Charcot-Marie-Tooth Disease (CMT) is a group of neuromuscular disorders that damage nerves in the legs and arms (also known as the peripheral nerves). CMT disease usually affects the nerves that control movement and sensation. It also affects cells that support and protect nerves. As a result, muscle tissue begins to waste and weaken.
Pronounced “Sharko Marie Tooth disease,” CMT is the most commonly inherited disorder that damages the nerves. It affects one in every 2,500 U.S. children. More than 30 genes are associated with the condition.
CMT disorder is caused by changes (mutations) in different genes. Based on which gene it affects, CMT usually gets categorized into the following types.
This form progresses slowly and causes muscle weakness, decreased muscle mass (also known as atrophy) and loss of sensation. CMT1 typically develops in the first or second decade of life.
CMT1 is the most common form of CMT. Only one parent has to have the abnormal gene to pass the condition to a child.
Like CMT1, CMT2 causes damage to the peripheral nerves. However, CMT2 is usually less severe. Charcot-Marie-Tooth Type 2 typically develops later in life than CMT1 does.
This form of CMT progresses slowly and usually develops before age 3. It affects the nerve fibers’ protective coating (also known as myelin). CHN is usually quite severe. It can cause profound disability, loss of sensation, scoliosis and mild hearing loss.
This type is often more severe, and starts earlier in a child’s life. It causes muscle weakness, decreased muscle mass (also known as atrophy) in the lower leg and/or hand and loss of sensation in the lower limbs. Many children who have CMT4 also have hammertoes (or other foot deformities), develop scoliosis or have difficulty walking.
This form of CMT causes moderate to severe impairments to movement and sensation. It occurs more often in males than in females.
The symptoms of CMT can range from mild to severe. They usually begin in adolescence or early adulthood.
Some of the most common symptoms are:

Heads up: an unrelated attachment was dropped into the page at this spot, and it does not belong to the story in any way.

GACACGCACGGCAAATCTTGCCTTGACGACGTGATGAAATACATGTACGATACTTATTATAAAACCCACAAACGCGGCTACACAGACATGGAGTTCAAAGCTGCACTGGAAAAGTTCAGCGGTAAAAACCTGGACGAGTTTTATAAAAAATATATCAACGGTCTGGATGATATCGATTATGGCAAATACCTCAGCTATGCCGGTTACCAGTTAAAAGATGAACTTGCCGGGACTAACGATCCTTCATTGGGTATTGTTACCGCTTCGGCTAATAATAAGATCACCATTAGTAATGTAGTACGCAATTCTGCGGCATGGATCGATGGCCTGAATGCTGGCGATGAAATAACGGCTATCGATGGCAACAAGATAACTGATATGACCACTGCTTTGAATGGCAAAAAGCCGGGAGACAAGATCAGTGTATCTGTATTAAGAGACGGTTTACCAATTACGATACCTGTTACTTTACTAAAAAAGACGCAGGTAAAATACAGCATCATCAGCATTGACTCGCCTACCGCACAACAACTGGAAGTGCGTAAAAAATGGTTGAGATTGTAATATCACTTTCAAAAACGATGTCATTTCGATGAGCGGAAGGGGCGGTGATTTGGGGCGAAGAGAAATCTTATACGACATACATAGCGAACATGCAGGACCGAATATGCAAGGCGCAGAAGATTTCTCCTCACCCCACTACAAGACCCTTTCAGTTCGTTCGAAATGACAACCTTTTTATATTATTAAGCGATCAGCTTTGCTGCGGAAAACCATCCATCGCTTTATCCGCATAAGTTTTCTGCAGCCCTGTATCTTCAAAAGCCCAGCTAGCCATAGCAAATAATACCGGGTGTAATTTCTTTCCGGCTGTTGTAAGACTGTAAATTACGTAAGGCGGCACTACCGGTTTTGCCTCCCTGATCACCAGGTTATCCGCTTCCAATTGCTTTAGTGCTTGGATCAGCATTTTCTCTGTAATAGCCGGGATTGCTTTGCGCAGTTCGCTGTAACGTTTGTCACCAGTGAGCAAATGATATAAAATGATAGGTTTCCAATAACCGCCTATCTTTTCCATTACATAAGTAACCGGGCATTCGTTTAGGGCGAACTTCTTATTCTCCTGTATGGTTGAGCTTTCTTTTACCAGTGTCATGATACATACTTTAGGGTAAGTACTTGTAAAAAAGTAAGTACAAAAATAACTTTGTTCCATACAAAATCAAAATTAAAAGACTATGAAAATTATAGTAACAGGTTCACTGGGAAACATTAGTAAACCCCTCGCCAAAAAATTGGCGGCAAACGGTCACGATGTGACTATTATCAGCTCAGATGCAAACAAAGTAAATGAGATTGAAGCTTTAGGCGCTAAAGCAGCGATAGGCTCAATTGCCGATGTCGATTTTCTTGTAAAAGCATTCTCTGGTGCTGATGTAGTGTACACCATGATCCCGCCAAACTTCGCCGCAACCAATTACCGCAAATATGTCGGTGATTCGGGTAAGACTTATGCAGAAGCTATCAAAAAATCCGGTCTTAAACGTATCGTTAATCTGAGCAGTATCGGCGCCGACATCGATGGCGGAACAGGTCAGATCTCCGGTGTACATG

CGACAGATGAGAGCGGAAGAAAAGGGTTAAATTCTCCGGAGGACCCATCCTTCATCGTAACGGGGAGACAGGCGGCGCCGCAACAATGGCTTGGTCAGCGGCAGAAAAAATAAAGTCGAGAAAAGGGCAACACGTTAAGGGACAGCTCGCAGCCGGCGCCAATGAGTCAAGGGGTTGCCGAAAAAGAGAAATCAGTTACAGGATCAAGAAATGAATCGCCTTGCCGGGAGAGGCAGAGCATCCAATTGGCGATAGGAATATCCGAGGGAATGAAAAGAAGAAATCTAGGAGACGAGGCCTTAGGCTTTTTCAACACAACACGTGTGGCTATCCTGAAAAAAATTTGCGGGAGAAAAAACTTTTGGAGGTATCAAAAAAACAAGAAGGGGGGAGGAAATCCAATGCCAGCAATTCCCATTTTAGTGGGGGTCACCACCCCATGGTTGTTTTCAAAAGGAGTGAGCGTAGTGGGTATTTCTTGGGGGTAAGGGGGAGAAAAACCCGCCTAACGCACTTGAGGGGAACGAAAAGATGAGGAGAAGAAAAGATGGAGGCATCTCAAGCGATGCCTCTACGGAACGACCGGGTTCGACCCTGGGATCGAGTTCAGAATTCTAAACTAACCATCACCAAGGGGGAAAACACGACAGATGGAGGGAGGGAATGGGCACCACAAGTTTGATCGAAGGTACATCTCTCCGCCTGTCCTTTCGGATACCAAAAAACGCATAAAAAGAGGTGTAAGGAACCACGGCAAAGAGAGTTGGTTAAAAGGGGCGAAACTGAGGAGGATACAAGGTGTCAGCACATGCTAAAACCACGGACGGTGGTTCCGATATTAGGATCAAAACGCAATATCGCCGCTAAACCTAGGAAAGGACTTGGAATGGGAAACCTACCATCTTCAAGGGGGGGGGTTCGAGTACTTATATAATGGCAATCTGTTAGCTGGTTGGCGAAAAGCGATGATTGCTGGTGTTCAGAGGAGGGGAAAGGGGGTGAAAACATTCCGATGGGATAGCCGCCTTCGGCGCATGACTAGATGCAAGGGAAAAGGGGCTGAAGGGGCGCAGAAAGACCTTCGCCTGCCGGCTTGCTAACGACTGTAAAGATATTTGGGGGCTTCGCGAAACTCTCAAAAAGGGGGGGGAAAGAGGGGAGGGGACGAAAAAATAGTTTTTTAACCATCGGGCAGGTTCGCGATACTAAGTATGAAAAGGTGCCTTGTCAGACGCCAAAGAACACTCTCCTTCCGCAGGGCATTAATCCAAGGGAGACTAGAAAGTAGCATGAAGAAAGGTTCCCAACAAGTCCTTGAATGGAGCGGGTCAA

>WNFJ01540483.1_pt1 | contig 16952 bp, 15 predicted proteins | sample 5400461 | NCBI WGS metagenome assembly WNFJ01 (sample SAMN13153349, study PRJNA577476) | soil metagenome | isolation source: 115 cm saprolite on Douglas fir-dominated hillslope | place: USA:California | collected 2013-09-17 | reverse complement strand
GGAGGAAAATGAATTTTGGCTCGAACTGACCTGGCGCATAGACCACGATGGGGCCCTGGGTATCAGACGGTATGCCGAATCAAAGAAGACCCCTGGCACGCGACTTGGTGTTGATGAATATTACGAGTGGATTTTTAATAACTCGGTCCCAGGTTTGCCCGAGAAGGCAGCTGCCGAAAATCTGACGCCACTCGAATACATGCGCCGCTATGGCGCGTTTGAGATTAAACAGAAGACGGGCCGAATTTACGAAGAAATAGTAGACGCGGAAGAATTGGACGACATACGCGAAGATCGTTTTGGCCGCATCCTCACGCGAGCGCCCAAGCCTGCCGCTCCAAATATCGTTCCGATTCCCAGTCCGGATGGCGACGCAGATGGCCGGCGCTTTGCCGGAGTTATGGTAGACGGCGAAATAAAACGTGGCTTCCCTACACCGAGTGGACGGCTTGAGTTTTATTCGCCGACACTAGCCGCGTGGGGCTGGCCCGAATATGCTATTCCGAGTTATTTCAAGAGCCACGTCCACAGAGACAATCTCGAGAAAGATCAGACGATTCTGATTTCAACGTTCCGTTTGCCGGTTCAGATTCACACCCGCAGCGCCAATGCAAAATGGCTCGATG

It’s very important for children who have CMT to get tested as soon as you or your pediatrician suspect CMT. Early treatment can help children avoid some secondary effects of the condition.
CMT diagnoses usually require the following tests:
The following are the most common methods of treatment for CMT:
Some people who have CMT experience pain caused by muscle cramps and nerve damage. Prescription medicines can help control pain.
Physical therapy can help prevent muscle loss and strengthen muscles. It can also help prevent further nerve damage and deterioration.
CMT usually begins with muscle weakness in the feet and legs, but often moves later into the arms and hands. This progression can make writing, grasping or other tasks more difficult. Occupational therapy helps strengthen the muscles used for these tasks.
Orthopedic devices—such as special shoes, grips or braces—can provide stability and help make daily tasks easier.
Although surgery can’t help with loss of sensation or muscle weakness, it can:
If your child has Charcot-Marie-Tooth disease, the Gillette Children’s Specialty Healthcare team of experts will work closely with you to create a customized treatment plan. Ours is one of the region’s top neuromuscular programs. Here, your child might receive treatment from experts in several areas—we’ll help you navigate the services you need:
Throughout your child’s treatment, our internationally recognized team of specialists will offer support, answer your questions and provide family-centered care.